The Stock Market is like Riding a Motorcycle.

Two of my favourite things are investments and motorcycles.  The other day I realized that the stock market and riding a motorcycle have something in common.

In order to turn a corner at speed on a motorcycle you need to counter-steer.  Counter-steering is a pretty weird idea when a person is learning how to ride a motorcycle.  It is the exact opposite of what you might expect needs to be done.

Think of riding a bicycle. If you want to turn right, you steer around a corner by turning the handlebars to the right.  The right handlebar will come towards your body.

Riding a motorcycle requires the opposite actions.   At speeds over 20 kilometers per hour centrifugal force takes over and the motorcycle acts like a big gyroscope.  What this means is that in order to turn right you will actually push the right handlebar away from yourself.  To turn left you must push the left handlebar away. Push right, go right.  Push left, go left.

Riding a motorcycle requires action that is opposite from what initially seems natural.  Similarly, being an investor in the stock market can require action that is opposite to a person’s initial natural reaction.

Two of the most common mistakes that investors make are to buy high and to sell low.  The funny thing about this is that some people recognize the folly of these investment traps, and yet rush in to do it anyway. 

Let’s take the first mistake, buying high.  Making money is a very tough thing to do to if you buy high.  Unfortunately, it happens all the time.  Let’s say your buddy tells you about a stock that has just zoomed up.  Often people react to this news by wanting to buy some for themselves. 

It is true that one possible outcome is the investment will continue to appreciate.  However, the simple and undeniable truth is that if the investment has already soared, it probably will dip sooner or later.  It doesn’t matter how much money your buddy made, or how smart he is, or how much time he spends researching investments.  Investments that grow by seventy or eighty per cent per year do not do so indefinitely.

Let’s take the second mistake, selling low.  Investing requires patience.  There have been lots of times that a person’s mutual fund has declined immediately after a purchase.  Usually people realize that this can happen, and just leave things as is.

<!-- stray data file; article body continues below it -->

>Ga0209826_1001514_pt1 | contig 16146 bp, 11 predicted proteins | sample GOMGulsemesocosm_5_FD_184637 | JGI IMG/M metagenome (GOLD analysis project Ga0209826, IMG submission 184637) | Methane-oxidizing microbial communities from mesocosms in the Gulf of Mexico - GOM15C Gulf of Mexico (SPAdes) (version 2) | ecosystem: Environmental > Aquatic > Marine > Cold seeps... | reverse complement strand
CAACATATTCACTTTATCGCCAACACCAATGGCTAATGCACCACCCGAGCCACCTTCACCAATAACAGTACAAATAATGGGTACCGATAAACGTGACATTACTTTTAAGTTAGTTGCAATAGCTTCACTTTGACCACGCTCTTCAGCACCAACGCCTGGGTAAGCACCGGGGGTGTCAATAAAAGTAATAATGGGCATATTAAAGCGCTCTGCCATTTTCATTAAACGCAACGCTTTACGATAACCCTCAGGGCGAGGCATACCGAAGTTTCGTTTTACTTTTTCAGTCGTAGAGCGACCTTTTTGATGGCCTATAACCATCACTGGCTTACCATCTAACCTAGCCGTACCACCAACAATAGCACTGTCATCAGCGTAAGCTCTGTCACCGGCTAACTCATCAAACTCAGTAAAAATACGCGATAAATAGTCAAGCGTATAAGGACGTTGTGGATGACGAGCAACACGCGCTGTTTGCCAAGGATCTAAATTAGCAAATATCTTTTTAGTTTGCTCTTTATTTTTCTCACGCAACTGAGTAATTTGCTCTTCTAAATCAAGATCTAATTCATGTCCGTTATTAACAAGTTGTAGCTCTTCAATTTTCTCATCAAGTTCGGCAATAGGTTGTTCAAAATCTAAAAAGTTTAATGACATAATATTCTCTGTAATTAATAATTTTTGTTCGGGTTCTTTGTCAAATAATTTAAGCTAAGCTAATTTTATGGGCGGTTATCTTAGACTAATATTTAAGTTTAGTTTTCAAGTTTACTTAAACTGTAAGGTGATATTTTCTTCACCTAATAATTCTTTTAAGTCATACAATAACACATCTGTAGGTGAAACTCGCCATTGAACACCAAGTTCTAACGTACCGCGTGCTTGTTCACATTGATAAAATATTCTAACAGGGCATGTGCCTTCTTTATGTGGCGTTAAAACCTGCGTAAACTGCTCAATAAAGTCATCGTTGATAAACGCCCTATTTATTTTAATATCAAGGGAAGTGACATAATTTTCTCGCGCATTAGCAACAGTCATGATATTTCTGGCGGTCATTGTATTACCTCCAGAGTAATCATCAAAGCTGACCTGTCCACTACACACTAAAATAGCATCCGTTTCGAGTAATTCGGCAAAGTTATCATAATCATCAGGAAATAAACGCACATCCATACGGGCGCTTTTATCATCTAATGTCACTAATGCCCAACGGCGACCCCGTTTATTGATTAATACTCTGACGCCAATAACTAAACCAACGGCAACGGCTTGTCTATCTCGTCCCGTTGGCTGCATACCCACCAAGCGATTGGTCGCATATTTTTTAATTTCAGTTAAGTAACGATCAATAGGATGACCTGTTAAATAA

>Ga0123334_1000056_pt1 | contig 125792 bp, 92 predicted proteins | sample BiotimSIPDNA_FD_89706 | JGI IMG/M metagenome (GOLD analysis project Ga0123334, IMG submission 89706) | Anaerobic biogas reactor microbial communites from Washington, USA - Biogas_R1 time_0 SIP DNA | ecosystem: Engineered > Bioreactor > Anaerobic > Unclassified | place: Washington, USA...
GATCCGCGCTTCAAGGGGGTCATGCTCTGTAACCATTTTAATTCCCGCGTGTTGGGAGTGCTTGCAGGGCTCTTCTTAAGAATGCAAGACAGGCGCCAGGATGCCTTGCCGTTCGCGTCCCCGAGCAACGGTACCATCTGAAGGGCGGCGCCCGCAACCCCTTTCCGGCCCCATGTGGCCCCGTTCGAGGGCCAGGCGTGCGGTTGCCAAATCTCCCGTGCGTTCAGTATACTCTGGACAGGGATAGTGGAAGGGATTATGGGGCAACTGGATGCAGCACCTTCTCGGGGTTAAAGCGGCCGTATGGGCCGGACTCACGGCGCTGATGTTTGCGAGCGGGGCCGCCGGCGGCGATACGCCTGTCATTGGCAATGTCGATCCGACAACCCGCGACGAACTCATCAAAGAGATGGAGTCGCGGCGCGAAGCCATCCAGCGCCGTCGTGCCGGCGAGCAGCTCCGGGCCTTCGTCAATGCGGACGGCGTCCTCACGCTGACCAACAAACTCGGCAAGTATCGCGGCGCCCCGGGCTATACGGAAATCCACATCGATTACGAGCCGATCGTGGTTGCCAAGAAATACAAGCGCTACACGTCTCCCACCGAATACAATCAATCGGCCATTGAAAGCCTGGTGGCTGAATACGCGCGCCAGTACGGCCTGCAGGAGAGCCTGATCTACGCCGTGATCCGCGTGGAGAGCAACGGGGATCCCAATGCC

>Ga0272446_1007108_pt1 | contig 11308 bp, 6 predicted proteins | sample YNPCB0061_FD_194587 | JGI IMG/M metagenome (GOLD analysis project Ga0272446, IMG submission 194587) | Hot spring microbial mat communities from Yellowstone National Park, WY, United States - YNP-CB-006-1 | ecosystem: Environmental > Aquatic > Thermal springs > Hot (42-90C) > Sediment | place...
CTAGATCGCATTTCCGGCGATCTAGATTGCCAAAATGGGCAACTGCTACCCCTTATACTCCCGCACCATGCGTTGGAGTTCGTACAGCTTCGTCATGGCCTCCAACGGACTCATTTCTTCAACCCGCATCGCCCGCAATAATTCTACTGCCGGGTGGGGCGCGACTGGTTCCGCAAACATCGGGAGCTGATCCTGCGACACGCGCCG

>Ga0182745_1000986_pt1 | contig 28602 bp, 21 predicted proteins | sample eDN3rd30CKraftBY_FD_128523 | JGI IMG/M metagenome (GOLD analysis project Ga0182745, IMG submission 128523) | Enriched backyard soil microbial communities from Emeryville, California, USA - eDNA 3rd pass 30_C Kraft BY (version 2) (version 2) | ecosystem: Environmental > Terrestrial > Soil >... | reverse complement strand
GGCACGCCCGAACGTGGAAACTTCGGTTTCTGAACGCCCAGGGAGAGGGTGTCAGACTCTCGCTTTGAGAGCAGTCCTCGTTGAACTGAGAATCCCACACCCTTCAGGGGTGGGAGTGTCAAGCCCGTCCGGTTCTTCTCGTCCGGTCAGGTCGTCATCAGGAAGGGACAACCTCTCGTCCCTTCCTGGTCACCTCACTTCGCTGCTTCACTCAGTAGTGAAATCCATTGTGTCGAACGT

Sometimes, however, a person will see an investment go down, and they will panic.  They may think to themselves ‘ouch, I just lost ten per cent, I better get out before it’s too late.”  What they have just done is crystallized their loss by selling low. 

Sometimes it does make sense to get out of an investment, but that’s not what I am talking about here.  There are legitimate reasons to cut your losses, but I am talking about the commonplace mistake of a person with a long time frame selling a high-quality portfolio because of some temporary market volatility.

A person makes money by buying low and selling high.  However, it is a natural reaction to do the opposite- to buy high and to sell low.  Just like counter-steering a motorcycle a true investor will do the opposite of the natural initial reaction.

When markets are down, don’t sell.  Look to pick up some wonderful investments at bargain prices.  When markets are high, don’t investment at an inflated price.   There are plenty of opportunities out there, and it is not necessary to pay expensive prices for average companies. 

In the end it’s pretty simple.  If you buy high and sell low you lose money.  To maximize your chances of a successful investing outcome you must avoid both parts.  Don’t buy an investment that has recently experienced unsustainable levels of growth.  Don’t jettison an investment because it is temporarily out of favour.

This article was posted in All Columns, Investment Management.
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